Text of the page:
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21 hours ago, Unknown_K said:

Dr.Bott still sells the 4 port ADB model for $149 + shipping.

for a simple adb switch box $150US is overkill for me to be honest.
i just have my se/30 and a performa630DOS in a custom printed case i made so its more a convenience thing for me to just have a switch.
 

20 hours ago, saybur said:

Microchip has a great writeup talking through the low-level behavior of the bus if you end up making a microcontroller project:

 

http://ww1.microchip.com/downloads/en/AppNotes/00591b.pdf

 

If you tackle this, maybe a multicore chip like the Propeller would be a good fit to do the software decoding/encoding of the ADB timing?  I don't know hardly anything about them, but it sounds like having separate execution "threads" would be good for keeping track of the mess of different signals all going at once.

im not really planning on reimplementing the adb protocol at this time, maybe its something i'll explore down the track but all i need to do is switch the data and power (probably ground too) and i guess switch the PWR ON signal (not that the se/30 supports soft power without mods anyways) so a few transistors soft of thing would do it well. the bidirectional Data line would need something else though being its bidirectional, but i could always be lazy and switch it using a relay..
my use of a micro is more just to allow 'soft buttons' for switching between the outputs, buy driving whatever i use to switch the 3/4 adb pins. and a couple led's etc


ive been reading up on the issue of hot plugging but i haven't found anything conclusive, like i guess esd could have an effect it you physically insert the mini din plug into the mac while on, and it the key tab is broken in theory it might be possible to short out the 5v to ground of the data pin (ill have to check this further though), most makes are fused on the 5v line though so grounding that wouldn't be the end of the world.

ive booted up my se/30 with no keyboard and mouse connected and ive actually hot plugged them if a few times after booting and i haven't had any issues with the mouse tracking and so far or fried the adb controller..

if i had more machine to test i guess could be another story but my se/30 is fine so a simple switch box with some esd transient diodes on the pins for piece of mind would probably suffice

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20 hours ago, Chopsticks said:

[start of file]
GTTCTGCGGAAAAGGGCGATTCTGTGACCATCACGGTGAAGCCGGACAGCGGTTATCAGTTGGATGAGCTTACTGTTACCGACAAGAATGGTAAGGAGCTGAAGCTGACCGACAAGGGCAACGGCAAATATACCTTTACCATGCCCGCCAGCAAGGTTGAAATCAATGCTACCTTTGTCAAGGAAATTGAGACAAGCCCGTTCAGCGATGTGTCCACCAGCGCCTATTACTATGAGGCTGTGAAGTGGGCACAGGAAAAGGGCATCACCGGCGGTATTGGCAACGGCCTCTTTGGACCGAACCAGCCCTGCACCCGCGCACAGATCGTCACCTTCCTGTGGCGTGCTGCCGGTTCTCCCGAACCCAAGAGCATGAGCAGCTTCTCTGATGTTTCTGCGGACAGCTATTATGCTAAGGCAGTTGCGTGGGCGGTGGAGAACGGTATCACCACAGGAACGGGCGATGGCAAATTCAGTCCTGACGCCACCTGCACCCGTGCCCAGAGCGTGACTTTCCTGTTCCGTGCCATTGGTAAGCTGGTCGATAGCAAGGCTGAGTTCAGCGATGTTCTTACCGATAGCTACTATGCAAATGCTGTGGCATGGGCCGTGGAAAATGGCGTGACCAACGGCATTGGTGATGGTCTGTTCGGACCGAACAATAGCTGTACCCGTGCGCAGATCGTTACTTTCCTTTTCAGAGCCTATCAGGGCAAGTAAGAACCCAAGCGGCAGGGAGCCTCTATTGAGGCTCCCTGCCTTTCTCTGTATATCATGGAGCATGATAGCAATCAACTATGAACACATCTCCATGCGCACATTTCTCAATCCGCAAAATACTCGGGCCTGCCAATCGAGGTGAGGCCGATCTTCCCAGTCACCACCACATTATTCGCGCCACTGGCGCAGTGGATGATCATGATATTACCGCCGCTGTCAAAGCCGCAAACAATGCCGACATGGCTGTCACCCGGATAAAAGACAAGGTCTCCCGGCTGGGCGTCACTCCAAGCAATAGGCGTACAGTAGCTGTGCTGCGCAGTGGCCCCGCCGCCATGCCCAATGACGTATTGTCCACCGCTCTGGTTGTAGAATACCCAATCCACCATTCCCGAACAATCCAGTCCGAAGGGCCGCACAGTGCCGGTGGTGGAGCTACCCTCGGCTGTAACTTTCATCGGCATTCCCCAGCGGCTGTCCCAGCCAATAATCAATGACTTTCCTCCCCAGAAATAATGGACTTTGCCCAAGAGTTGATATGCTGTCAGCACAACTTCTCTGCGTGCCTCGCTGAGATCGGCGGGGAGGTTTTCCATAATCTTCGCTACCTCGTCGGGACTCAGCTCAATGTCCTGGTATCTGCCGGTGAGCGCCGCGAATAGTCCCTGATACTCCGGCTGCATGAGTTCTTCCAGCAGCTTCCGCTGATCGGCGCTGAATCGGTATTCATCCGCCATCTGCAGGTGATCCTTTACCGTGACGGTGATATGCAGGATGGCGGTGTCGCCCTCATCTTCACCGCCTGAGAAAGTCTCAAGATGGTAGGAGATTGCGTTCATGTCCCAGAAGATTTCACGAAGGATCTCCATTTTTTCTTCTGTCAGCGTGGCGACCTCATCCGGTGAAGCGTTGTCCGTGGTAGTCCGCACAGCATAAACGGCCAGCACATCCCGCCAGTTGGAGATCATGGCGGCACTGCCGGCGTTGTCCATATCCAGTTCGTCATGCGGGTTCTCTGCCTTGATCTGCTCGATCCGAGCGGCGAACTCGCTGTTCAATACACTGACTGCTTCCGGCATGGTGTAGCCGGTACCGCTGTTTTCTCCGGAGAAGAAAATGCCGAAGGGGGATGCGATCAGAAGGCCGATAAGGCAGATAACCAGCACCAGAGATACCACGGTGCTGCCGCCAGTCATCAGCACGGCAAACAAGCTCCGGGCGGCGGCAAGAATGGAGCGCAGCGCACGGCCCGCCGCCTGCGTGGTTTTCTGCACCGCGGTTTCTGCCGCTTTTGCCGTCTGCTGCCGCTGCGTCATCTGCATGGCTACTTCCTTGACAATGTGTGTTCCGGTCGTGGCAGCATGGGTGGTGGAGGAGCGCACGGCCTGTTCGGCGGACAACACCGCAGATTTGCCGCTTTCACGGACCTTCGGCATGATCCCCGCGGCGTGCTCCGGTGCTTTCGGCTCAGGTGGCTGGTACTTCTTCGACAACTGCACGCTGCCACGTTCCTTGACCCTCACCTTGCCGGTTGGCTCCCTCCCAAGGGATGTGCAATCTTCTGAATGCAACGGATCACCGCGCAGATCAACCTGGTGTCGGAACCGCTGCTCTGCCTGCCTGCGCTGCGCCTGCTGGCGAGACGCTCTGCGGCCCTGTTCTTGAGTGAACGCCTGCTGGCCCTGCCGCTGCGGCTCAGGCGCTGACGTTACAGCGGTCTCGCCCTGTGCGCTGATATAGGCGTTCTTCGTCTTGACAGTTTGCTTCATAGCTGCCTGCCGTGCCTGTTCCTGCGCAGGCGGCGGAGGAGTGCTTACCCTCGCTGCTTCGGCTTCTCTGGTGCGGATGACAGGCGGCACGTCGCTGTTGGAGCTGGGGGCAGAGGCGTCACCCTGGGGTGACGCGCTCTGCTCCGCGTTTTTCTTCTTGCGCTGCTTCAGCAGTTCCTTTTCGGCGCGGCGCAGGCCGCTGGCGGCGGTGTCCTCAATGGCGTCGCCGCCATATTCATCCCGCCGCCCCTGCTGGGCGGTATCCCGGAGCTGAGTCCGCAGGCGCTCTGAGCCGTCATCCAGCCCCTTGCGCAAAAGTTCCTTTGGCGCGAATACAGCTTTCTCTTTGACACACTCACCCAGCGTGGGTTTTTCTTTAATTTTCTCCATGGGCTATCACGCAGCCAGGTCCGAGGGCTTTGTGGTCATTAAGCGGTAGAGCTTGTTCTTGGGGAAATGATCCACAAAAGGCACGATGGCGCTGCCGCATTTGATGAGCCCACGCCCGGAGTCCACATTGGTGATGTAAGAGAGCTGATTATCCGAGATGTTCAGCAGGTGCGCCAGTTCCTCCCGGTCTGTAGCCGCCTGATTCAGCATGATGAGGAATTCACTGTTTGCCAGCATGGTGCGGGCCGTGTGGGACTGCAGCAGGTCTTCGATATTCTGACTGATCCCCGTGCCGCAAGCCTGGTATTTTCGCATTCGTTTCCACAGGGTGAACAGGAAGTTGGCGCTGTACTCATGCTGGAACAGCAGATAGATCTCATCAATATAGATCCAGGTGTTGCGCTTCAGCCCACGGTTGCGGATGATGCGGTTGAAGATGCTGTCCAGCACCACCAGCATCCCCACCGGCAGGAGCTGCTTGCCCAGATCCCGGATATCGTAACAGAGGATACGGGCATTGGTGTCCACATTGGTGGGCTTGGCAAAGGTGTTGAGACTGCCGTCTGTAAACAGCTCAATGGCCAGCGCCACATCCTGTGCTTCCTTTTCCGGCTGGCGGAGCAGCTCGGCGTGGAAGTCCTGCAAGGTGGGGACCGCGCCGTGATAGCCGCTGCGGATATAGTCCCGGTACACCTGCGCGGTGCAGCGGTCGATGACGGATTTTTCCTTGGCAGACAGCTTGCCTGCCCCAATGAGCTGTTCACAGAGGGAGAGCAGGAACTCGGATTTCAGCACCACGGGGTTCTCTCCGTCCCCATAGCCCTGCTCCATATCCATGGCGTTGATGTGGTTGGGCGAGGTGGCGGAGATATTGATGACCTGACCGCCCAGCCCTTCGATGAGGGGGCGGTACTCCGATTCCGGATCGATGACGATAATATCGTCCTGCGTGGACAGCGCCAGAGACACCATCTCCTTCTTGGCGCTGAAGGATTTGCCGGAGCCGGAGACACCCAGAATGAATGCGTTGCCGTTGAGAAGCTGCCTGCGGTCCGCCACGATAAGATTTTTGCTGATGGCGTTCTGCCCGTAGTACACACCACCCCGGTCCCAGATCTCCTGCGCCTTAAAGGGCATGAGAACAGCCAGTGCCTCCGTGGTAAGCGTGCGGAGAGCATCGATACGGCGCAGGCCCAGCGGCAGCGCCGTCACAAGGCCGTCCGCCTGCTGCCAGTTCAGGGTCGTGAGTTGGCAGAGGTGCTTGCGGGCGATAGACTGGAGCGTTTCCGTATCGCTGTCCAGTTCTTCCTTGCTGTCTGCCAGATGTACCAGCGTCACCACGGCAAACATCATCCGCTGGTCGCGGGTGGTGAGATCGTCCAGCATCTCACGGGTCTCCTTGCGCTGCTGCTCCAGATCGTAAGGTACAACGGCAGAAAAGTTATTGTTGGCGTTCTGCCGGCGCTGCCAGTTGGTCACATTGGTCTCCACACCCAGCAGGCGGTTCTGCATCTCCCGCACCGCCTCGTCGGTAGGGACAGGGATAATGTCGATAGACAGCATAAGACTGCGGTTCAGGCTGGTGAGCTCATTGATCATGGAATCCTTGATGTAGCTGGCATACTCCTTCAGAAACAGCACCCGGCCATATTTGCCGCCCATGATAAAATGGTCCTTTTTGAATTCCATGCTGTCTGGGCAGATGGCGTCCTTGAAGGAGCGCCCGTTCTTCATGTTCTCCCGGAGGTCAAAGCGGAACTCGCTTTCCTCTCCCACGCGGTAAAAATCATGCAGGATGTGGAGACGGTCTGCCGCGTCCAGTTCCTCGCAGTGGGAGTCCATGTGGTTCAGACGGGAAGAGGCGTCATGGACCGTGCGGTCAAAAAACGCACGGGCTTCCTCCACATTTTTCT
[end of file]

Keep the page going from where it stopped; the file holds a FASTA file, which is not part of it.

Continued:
I've been reading up on the issue of hot plugging but i haven't found anything conclusive, like i guess esd could have an effect it you physically insert the mini din plug into the mac while on, and it the key tab is broken in theory it might be possible to short out the 5v to ground of the data pin (ill have to check this further though), most makes are fused on the 5v line though so grounding that wouldn't be the end of the world.

I read the chapter on ADB in Apple's book last year while troubleshooting one of my SE/30s that didn't have a working mouse. I don't completely remember what it said about hot swapping, but as far as I can tell, If you are doing the switching with something like a microcontroller, the wires themselves will never actually get physically disconnected. The computers would just think that the signal has stopped momentarily, in other words, think that you have just gotten up from the computer. This would minimize the ESD threat at least. You could probably put something quick together using a few mini-din sockets, tact switches, and a $5 Arduino style board.

 

Others might know more about how exactly hot-swapping ADB causes damage, but I think in the worst-case scenario, you'd just need to swap the ADB chip with one from the plentiful supply of battery-damaged boards if something goes terribly wrong.

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i think and arduino or similar will likely be the direction i take, that and a few hours to construct and slap some simple code together should do the job fine. im likely overthinking the whole esd and hot plug issue, but i only have one se/30 here and its sentimental being ive had it for over half my life and i was born the year it was made so i want to make sure i look after it

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21 hours ago, Chopsticks said:

ive been reading up on the issue of hot plugging but i haven't found anything conclusive

 

16 hours ago, davidg5678 said:

the wires themselves will never actually get physically disconnected